His family loved California. Then, at the end of the year, somebody else saw something in Ferrell that he hadn’t seen in himself. Sarah Stein Greenberg, the design school’s executive director, wanted to start a non-sector specific fellowship programme at the d.school, and wasn’t in the mood to wait. “She said, ‘We like to launch to learn, so how about we start in a few months and you be the director?’” By that autumn, Ferrell’s life had again turned on a dime, thanks to the recognition from others.
There is a satisfying equivalence between Ferrell’s career and the design-thinking he now teaches at Stanford. He tells a story about a used-car salesman. “I’ve nothing against car salesmen,” he says. “But testing is not the same as selling. Instead you are trying to put your idea into people’s hands to see how they react to it.” Like the copy desk at the Greensboro paper all those years ago, they might not react to it in the way you expect them to. “What do they like about it? What do they not like about it? What kinds of questions do they have? What kinds of new ideas do they have? It’s in that feedback that your next direction emerges. You don’t want to be so close to your idea that, one, you are not open to feedback; and, two, you are trying to convince people that you have come up with the perfect thing for them.”
Ferrell works as an educator for Duke Corporate Education, applying design-thinking to organizations where employees, colleagues, are leaders’ ‘customers’. “My approach to teaching is behavioural,” he says. “How do we get out of our own way so we are able to look at a situation with fresh eyes? And how do we fight the inertia to do the same things that we have always done?”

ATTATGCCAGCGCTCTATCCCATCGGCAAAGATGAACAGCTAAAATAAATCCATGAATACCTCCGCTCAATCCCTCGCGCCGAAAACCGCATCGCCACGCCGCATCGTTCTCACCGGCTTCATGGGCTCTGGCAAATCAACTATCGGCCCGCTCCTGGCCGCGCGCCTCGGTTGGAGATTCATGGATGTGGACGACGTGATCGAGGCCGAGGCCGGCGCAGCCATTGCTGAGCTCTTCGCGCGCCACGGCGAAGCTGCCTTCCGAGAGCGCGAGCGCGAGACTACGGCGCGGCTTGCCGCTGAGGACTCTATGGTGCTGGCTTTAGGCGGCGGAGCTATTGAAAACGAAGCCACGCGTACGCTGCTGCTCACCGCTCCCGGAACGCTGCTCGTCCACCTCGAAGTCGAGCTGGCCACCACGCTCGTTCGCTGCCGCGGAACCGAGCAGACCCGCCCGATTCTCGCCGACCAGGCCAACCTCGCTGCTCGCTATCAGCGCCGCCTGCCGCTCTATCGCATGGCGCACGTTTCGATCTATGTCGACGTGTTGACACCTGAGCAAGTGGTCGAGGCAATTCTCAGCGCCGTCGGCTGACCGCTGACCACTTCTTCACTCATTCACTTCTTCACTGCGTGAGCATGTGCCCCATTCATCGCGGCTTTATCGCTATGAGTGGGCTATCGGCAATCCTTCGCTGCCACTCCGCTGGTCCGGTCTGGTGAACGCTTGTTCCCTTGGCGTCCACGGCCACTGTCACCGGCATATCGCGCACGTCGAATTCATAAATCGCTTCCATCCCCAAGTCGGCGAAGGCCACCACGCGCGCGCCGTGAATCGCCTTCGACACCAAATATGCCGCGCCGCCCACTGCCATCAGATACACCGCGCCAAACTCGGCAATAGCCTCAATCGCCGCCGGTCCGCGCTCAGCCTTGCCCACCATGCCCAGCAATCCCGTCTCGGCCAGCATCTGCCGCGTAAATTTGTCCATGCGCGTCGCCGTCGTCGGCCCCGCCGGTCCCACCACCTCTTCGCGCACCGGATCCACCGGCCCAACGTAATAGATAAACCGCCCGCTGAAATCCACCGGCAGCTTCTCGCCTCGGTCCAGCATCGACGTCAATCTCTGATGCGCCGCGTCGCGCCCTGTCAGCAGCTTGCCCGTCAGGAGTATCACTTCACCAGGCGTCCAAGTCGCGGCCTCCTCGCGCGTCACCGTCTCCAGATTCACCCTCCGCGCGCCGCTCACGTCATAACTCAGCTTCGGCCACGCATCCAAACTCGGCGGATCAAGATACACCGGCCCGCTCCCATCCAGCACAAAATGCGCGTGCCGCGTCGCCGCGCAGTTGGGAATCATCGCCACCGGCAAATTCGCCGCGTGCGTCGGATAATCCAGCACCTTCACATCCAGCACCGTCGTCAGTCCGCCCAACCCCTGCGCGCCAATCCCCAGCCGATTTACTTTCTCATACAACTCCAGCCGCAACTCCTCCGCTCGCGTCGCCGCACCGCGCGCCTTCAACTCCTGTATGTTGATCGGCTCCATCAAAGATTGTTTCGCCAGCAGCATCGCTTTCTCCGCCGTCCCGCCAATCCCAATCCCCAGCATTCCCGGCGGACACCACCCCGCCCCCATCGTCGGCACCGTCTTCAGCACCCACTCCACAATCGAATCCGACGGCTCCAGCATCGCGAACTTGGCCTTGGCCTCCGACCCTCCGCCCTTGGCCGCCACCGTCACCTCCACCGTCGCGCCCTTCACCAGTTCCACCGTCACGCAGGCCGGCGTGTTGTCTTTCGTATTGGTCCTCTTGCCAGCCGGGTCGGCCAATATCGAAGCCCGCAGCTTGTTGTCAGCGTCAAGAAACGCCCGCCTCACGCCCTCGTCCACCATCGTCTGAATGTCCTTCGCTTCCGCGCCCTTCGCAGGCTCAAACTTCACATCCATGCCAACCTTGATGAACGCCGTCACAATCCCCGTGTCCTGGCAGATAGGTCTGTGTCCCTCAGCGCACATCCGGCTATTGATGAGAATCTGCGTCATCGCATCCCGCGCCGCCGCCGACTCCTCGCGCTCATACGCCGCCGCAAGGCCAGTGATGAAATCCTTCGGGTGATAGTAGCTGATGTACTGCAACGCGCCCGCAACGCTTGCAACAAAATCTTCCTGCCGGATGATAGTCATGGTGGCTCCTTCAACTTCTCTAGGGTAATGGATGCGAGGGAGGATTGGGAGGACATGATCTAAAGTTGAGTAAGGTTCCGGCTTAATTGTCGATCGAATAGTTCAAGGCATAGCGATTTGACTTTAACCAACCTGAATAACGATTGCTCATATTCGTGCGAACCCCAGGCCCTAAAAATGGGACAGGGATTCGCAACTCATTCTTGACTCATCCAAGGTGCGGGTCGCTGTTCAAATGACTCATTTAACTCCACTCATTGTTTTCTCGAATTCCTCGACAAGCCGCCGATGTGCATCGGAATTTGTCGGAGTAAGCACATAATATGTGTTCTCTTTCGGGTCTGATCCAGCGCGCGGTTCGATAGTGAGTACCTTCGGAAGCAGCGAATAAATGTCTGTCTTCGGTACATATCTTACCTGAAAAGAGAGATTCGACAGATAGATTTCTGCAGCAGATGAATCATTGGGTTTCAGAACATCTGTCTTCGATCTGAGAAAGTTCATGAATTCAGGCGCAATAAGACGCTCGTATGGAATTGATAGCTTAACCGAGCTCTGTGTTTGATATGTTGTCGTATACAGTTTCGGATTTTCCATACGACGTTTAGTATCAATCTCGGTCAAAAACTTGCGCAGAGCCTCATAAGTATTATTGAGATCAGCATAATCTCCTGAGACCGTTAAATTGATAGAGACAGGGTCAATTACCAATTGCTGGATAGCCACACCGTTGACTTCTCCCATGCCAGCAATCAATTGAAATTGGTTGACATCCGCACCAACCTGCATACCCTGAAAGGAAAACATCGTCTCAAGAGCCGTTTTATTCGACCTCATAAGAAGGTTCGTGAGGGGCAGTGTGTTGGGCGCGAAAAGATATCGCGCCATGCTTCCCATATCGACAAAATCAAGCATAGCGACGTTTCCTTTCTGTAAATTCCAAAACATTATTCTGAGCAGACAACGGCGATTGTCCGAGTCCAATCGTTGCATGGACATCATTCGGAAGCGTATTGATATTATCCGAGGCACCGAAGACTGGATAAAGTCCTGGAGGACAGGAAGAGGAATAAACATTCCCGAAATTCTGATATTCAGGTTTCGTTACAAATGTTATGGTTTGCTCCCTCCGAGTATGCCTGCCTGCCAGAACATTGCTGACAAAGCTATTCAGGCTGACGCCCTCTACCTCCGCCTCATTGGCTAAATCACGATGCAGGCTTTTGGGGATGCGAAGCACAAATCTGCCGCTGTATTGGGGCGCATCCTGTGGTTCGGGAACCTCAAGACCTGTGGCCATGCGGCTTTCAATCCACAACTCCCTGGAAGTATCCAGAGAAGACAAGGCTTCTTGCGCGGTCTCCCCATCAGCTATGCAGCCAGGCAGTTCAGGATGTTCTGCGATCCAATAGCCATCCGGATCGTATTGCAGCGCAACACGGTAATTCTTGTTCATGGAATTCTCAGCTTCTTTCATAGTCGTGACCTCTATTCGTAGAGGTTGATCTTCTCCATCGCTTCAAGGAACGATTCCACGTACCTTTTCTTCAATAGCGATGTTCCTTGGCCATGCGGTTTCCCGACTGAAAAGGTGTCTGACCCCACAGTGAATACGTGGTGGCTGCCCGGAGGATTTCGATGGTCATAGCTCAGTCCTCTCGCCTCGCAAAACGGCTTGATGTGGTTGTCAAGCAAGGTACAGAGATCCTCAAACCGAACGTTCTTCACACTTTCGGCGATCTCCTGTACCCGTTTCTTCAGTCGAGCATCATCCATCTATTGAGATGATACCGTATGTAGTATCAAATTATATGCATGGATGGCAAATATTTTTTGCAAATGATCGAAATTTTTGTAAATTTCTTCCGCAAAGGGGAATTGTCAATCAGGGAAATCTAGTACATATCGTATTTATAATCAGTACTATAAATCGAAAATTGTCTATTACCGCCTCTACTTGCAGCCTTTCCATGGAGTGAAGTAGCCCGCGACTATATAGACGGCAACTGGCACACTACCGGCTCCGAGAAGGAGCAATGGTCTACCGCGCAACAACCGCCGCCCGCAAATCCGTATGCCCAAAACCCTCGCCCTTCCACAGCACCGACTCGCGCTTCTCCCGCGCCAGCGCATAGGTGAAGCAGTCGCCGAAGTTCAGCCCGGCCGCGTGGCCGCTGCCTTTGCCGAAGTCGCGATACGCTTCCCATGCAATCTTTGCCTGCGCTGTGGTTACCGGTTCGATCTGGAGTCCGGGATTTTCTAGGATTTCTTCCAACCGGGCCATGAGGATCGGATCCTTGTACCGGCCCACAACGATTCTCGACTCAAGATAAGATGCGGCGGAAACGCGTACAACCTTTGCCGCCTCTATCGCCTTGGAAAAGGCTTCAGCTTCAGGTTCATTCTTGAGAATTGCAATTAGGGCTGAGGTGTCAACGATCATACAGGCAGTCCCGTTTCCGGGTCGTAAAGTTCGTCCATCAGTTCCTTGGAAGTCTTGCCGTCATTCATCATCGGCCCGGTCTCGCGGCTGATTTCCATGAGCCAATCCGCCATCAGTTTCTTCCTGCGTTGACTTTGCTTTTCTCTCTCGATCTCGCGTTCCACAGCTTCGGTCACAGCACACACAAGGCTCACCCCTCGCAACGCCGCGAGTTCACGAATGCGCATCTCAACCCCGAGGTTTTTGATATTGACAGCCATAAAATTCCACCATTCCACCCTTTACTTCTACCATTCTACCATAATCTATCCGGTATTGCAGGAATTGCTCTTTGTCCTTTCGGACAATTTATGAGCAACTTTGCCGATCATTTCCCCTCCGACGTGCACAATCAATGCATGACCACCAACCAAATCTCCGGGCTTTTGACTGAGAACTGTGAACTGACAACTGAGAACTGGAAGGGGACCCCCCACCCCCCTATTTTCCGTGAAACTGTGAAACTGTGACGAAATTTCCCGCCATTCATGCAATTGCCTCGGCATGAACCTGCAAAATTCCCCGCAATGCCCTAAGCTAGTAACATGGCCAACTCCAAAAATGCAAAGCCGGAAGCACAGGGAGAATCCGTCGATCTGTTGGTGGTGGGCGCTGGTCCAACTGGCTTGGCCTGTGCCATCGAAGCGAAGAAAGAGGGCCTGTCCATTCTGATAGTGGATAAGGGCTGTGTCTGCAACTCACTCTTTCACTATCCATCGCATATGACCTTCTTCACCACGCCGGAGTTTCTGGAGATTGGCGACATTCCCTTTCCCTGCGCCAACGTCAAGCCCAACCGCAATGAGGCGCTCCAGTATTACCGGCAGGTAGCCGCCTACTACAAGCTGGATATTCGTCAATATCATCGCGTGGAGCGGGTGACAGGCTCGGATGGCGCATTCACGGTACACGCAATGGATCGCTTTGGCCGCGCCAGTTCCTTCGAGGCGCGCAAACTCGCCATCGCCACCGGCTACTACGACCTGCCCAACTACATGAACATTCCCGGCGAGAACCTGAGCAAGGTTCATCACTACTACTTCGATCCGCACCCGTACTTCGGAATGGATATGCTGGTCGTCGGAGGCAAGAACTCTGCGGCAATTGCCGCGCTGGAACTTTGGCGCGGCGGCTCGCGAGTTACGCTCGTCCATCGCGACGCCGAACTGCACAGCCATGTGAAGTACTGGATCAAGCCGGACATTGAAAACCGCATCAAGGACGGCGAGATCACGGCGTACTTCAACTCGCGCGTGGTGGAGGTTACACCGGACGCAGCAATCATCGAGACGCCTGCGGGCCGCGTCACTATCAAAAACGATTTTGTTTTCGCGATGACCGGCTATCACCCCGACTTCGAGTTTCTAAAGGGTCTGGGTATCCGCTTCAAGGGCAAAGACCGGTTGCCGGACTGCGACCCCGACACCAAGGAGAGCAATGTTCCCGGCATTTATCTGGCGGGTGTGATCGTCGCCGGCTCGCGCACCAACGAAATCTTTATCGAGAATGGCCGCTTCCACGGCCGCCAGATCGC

Inertia, he suggests, is a stubbornly powerful force. “From an organizational perspective, when you are doing something new you are working against the status quo,” says Ferrell. “There are a lot of antibodies that keep you from moving against the stream. There are a lot of reasons why we just want to continue down the path that we were always on – from a personal standpoint it’s more comfortable.
“It turns out that we like to do things that we are good at. To stop something where we know what the outcome is going to be, to try something where we are not sure what is going to happen, is difficult. It requires a lot of intention – and a lot of support – to be able to
Companies know they are supposed to innovate, but often interpret it as a mandate for piecemeal development, rather than removing themselves from the day-to-day and asking what their processes are for. “What are the behaviours we are trying to encourage, how do we view the problem from the person’s perspective? In my teaching, I try to give people the space to step back and ask: ‘Who is this for, and how do we engage with those people and get them what they need now?’”